30. Holt N, Wang J, Kim K, Friedman G, Wang X, Taupin V, Crooks GM, Kohn DB, Gregory PD, Holmes MC, Cannon PM: Human hematopoietic stem/progenitor cells modified by zinc-finger nucleases targeted to CCR5 control HIV-1 in vivo. Nat Biotechnol. 2010, 28 (8): 839-847. 10.1038/nbt.1663.PubMed CentralView ArticlePubMedGoogle Scholar
  31. Wayengera M: Proviral HIV-genome-wide and pol-gene specific Zinc Finger Nucleases: usability for targeted HIV gene therapy. Theor Biol Med Model. 2011, 8: 26-10.1186/1742-4682-8-26.PubMed CentralView ArticlePubMedGoogle Scholar
  32. Wayengera M: Identity of zinc finger nucleases with specificity to herpes simplex virus type II genomic DNA: novel HSV-2 vaccine/therapy precursors. Theor Biol Med Model. 2011, 8: 23-10.1186/1742-4682-8-23.PubMed CentralView ArticlePubMedGoogle Scholar
  33. Mandell JG, Barbas CF: Zinc finger tools: custom DNA-binding domains for transcription factors and nucleases. Nucleic Acids Res. 2006, 34: 516-523. 10.1093/nar/gkl209.View ArticleGoogle Scholar
  34. Sander JD, Zaback PZ, Joung JK, Voytas DF, Dobbs D: Zinc Finger Targeter (ZiFiT): an engineered zinc finger/target site design tool. Nucleic Acids Res. 2007, 35: W599-W605. 10.1093/nar/gkm349.PubMed CentralView ArticlePubMedGoogle Scholar
  35. Sander JD, Maeder ML, Reyon D, Voytas DF, Joung JK, Dobbs D: ZiFiT (Zinc Finger Targeter): an updated zinc finger engineering tool. Nucleic Acids Res. 2010, 38: W462-W468. 10.1093/nar/gkq319.PubMed CentralView ArticlePubMedGoogle Scholar
  36. Sander JD, Dahlborg EJ, Goodwin MJ, Cade L, Zhang F, Cifuentes D, Curtin SJ, Blackburn JS, Thibodeau-Beganny S, Qi Y, Pierick CJ, Hoffman E, Maeder ML, Khayter C, Reyon D, Dobbs D, Langenau DM, Stupar RM, Giraldez AJ, Voytas DF, Peterson RT, Yeh JR, Joung JK: Selection-free zinc-finger-nuclease engineering by context-dependent assembly (CoDA). Nat Methods. 2011, 8 (1): 67-69. 10.1038/nmeth.1542.PubMed CentralView ArticlePubMedGoogle Scholar
  37. Zheng ZM, Baker CC: Papillomavirus genome structure, expression, and post-transcriptional regulation. Front Biosci. 2006, 11: 2286-2302. 10.2741/1971.PubMed CentralView ArticlePubMedGoogle Scholar
  38. Kim YG, Cha J, Chandrasegaran S: Hybrid restriction enzymes: zinc finger fusions to Fok I cleavage domain. Proc Natl Acad Sci USA. 1996, 93 (3): 11556-11560.View ArticleGoogle Scholar
  39. Urnov FD, Miller JC, Lee Y-L, Beausejour CM, Rock JM, Augustus S, Jamieson AC, Porteus MH, Gregory PD, Holmes MC: Highly efficient endogenous human gene correction using designed zinc-finger nucleases. Nature. 2005, 435 (2): 646-651. 10.1038/nature03556.View ArticlePubMedGoogle Scholar
  40. Dreier B, Segal DJ, Barbas CF: Insights into the molecular recognition of the 5 '-GNN-3 ' family of DNA sequences by zinc finger domains. J Mol Biol. 2000, 303 (4): 489-502. 10.1006/jmbi.2000.4133.View ArticlePubMedGoogle Scholar
  41. Moore M, Klug A, Choo Y: Improved DNA binding specificity from polyzinc finger peptides by using strings of two-finger units. Proc Natl Acad Sci USA. 2001, 98: 1437-1441. 10.1073/pnas.98.4.1437.PubMed CentralView ArticlePubMedGoogle Scholar
  42. Doyon Y, Vo TD, Mendel MC, Greenberg SG, Wang J, Xia DF, Miller JC, Urnov FD, Gregory PD, Holmes MC: Enhancing zinc-finger-nuclease activity with improved obligate heterodimeric architectures. Nat Methods. 2011, 8 (1): 74-79. 10.1038/nmeth.1539.View ArticlePubMedGoogle Scholar
  43. Sverdrup FM, Sheahan LC, Khan SA: Development of human papillomavirus plasmids capable of episomal replication in human cell lines. Gene Therapy. 1999, 6: 1317-1321. 10.1038/ ArticlePubMedGoogle Scholar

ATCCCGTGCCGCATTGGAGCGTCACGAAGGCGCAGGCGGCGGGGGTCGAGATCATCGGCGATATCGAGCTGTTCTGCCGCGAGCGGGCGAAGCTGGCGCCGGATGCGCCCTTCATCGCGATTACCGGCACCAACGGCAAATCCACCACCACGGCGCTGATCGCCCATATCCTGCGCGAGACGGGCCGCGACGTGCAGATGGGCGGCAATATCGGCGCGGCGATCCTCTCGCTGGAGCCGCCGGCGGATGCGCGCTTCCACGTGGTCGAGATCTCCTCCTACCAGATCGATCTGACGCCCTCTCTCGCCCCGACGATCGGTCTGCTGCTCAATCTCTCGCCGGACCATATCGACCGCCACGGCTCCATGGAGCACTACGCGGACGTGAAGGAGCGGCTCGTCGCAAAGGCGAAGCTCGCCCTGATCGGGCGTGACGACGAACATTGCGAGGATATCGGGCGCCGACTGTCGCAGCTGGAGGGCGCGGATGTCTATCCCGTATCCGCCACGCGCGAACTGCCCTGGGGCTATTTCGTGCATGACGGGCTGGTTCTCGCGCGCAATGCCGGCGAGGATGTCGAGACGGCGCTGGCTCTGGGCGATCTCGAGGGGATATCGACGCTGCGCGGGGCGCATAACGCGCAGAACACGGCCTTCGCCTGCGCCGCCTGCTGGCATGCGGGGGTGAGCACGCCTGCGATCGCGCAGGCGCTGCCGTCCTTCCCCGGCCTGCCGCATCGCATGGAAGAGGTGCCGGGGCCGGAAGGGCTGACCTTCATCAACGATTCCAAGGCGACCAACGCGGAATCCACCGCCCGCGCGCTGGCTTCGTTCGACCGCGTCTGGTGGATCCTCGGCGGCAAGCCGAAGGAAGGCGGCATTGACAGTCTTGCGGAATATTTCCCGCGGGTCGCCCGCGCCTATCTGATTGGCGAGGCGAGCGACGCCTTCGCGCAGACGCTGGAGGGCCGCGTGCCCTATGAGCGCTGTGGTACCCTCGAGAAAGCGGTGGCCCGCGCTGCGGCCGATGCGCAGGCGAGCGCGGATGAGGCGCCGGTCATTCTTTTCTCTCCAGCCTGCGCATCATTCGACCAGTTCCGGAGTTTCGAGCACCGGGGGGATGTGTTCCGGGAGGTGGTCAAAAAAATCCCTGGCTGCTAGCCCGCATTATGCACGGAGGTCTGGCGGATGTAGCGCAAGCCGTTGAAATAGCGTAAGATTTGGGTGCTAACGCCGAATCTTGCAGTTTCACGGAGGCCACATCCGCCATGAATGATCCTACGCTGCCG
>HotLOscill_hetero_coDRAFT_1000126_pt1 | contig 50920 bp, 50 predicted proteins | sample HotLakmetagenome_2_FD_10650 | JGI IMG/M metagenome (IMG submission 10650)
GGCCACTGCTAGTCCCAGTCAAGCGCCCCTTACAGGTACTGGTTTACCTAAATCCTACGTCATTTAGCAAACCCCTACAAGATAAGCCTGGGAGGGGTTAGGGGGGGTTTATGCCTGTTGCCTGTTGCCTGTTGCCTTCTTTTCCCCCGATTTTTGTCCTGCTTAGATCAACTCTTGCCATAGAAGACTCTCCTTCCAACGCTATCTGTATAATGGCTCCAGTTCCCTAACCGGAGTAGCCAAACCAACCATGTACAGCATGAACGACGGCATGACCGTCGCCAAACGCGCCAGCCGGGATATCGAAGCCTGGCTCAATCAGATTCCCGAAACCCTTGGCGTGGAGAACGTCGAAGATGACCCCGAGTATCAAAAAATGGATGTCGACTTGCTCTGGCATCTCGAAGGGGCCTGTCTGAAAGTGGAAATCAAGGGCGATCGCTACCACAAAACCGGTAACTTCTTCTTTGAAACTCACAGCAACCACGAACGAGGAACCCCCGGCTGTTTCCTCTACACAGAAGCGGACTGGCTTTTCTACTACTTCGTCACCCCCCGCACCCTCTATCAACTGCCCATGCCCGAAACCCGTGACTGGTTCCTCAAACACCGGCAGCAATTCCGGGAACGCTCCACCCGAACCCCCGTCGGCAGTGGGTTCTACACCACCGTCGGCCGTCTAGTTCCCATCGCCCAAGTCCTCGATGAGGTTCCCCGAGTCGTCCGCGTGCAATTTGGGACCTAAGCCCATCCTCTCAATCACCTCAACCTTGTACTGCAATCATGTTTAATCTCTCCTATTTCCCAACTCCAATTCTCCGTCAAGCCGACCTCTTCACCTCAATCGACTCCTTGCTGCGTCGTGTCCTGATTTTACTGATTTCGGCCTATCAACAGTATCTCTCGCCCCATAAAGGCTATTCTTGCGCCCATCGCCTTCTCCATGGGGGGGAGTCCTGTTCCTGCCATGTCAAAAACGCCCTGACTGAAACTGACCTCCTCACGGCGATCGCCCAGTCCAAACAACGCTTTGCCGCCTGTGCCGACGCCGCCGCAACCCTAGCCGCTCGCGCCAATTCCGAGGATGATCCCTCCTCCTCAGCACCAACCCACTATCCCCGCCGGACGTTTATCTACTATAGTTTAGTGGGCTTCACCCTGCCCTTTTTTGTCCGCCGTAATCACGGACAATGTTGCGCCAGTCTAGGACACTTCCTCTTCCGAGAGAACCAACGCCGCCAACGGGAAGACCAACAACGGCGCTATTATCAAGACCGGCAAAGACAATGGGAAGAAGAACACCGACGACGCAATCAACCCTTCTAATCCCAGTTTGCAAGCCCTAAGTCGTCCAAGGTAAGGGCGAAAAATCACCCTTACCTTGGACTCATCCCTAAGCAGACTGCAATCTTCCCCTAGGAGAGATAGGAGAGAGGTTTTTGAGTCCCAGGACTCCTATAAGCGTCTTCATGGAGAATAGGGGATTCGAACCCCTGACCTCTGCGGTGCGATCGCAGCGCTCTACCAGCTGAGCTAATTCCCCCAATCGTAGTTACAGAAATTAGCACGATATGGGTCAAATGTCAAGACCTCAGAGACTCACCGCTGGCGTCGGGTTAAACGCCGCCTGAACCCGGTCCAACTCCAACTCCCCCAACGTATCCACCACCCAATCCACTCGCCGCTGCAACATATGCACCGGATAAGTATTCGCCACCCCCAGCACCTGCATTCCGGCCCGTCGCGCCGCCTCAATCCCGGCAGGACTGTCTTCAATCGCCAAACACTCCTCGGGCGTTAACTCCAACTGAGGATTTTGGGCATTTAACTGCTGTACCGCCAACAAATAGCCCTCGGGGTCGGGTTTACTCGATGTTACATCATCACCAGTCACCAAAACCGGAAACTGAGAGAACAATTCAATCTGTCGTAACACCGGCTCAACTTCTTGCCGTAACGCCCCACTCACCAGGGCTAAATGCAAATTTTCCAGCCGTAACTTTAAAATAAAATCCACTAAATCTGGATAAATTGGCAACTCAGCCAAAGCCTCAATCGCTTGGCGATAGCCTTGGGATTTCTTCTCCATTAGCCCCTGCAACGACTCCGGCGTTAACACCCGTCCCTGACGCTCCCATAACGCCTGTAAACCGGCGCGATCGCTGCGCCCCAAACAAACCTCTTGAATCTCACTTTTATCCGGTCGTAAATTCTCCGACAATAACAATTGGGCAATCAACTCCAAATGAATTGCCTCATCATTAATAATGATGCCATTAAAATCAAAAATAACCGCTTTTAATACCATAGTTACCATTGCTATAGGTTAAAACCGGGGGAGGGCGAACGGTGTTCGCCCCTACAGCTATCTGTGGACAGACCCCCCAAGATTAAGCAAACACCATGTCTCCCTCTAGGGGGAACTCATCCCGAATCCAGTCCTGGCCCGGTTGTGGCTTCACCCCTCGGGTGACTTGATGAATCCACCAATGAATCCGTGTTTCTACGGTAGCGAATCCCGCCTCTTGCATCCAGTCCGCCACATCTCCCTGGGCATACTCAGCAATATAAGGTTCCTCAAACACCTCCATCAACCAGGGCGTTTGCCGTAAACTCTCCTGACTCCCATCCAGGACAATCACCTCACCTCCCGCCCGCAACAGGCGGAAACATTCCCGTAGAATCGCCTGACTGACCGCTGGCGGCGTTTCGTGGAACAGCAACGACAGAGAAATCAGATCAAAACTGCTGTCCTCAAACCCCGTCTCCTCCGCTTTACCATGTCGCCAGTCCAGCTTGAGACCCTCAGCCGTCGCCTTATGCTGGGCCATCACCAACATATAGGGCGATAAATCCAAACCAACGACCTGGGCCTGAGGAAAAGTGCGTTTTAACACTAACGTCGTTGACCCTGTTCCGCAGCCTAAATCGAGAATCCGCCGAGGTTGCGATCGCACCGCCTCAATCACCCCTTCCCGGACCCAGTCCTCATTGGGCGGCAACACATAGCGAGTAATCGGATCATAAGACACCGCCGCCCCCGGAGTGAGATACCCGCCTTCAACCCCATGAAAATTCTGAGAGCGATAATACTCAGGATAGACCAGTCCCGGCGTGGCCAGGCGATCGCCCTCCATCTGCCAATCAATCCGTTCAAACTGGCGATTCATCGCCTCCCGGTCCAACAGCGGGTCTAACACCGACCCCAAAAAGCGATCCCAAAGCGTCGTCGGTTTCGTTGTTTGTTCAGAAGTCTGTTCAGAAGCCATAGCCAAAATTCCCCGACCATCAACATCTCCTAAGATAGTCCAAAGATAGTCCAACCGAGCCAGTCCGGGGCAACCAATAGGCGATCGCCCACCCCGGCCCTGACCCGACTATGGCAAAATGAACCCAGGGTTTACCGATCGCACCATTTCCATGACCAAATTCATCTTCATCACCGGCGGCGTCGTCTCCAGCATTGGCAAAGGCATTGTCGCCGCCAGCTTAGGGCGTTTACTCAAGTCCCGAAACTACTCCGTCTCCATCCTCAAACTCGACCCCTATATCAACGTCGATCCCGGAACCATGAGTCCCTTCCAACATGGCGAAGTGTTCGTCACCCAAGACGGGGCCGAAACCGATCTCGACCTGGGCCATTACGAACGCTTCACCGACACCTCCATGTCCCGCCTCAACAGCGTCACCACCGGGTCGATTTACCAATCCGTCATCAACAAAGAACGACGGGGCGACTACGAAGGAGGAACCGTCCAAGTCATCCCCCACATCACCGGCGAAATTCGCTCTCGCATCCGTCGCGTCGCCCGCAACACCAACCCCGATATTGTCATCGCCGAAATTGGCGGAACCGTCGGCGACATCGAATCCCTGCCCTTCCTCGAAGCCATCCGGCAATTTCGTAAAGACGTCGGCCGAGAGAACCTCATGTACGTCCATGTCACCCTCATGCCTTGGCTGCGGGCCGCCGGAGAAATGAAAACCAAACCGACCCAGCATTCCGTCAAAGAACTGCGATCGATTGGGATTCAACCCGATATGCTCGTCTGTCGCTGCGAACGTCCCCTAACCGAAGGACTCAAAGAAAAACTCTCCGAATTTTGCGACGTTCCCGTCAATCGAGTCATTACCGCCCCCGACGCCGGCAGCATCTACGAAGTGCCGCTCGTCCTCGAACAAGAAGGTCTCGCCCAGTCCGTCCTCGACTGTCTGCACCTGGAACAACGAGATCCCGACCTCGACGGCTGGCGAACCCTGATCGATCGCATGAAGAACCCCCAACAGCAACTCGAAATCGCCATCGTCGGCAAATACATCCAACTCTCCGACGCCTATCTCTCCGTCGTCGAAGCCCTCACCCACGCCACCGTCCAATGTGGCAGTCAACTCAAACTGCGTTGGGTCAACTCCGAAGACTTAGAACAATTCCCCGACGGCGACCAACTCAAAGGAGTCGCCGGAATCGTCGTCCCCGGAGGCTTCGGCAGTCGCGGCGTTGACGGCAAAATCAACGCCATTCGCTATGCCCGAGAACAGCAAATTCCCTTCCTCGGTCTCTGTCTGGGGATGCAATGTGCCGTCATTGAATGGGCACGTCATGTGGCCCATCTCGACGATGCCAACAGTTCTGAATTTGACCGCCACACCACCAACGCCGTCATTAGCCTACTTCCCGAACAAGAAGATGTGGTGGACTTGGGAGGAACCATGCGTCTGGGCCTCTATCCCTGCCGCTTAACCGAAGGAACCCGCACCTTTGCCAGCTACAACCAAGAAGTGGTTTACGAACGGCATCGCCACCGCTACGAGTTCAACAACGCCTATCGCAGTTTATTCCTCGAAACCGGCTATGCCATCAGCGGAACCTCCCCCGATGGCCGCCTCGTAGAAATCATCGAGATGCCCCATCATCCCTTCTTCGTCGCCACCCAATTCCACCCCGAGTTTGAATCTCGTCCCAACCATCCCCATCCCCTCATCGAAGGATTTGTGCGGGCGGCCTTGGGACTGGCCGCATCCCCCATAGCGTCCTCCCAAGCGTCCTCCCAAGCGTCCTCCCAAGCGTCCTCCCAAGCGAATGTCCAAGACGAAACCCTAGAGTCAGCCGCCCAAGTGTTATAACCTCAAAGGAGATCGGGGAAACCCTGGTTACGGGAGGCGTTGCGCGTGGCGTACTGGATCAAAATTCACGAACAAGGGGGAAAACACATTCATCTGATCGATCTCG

44. Graham BS, Kines RC, Corbett KS, Nicewonger J, Johnson TR, Chen M, LaVigne D, Roberts JN, Cuburu N, Schiller JT, Buck CB: Mucosal delivery of human papillomavirus pseudovirus-encapsidated plasmids improves the potency of DNA vaccination. Mucosal Immunol. 2010, 3 (5): 475-486. 10.1038/mi.2010.31.PubMed CentralView ArticlePubMedGoogle Scholar
  45. Khan SA, Sverdrup FM: Methods for the Construction of Human Papillomavirus Vectors. Methods in Molecular Medicine, Gene Therapy Protocols. 1997, 7: 117-125.View ArticleGoogle Scholar
  46. Bibikova M, Beumer K, Trautman JK, Carroll D: Enhancing gene targeting with designed zinc finger nucleases. Science. 2003, 300: 764-10.1126/science.1079512.View ArticlePubMedGoogle Scholar
  47. Wilen CB, Wang J, Tilton JC, Miller JC, Kim KA, Rebar EJ, Sherrill-Mix SA, Patro SC, Secreto AJ, Jordan AP, Lee G, Kahn J, Aye PP, Bunnell BA, Lackner AA, Hoxie JA, Danet-Desnoyers GA, Bushman FD, Riley JL, Gregory PD, June CH, Holmes MC, Doms RW: Engineering HIV-Resistant Human CD4+ T Cells with CXCR4-Specific Zinc-Finger Nucleases. PLoS Pathog. 2011, 7 (4): e1002020-10.1371/journal.ppat.1002020.PubMed CentralView ArticlePubMedGoogle Scholar
  48. Pattanayak V, Ramirez CL, Joung KJ, Liu DR: Revealing off-target cleavage specificities of zinc-finger nucleases by in vitro selection. Nat. Methods. 2011, 8 (9): 765-770. 10.1038/nmeth.1670.PubMed CentralView ArticlePubMedGoogle Scholar
  49. Gabriel R, Lombardo A, Arens A, Miller JC, Genovese P, Kaeppel C, Nowrouzi A, Bartholomae CC, Wang J, Friedman G, Holmes MC, Gregory PD, Glimm H, Schmidt M, Naldini L, von Kalle C: An unbiased genome-wide analysis of zinc-finger nuclease specificity. Nat Biotechnol. 2011, 29 (9): 816-823. 10.1038/nbt.1948.View ArticlePubMedGoogle Scholar
  50. Buck C, Thompson C, Roberts J, Müller M, Lowy D, Schiller J: Carrageenan is a potent inhibitor of papillomavirus infection. PLoS pathog. 2006, 2 (7): 69-10.1371/journal.ppat.0020069.View ArticleGoogle Scholar
  51. Roberts J, Buck C, Thompson C, Kines R, Bernardo M, Choyke P, Lowy DR, Schiller JT: Genital transmission of HPV in a mouse model is potentiated by nonoxynol-9 and inhibited by carrageenan. Nature Med. 2007, 13 (7): 857-861. 10.1038/nm1598.View ArticlePubMedGoogle Scholar


© Wayengera; licensee BioMed Central Ltd. 2012

This article is published under license to BioMed Central Ltd. This is an Open Access article distributed under the terms of the Creative Commons Attribution License (, which permits unrestricted use, distribution, and reproduction in any medium, provided the original work is properly cited.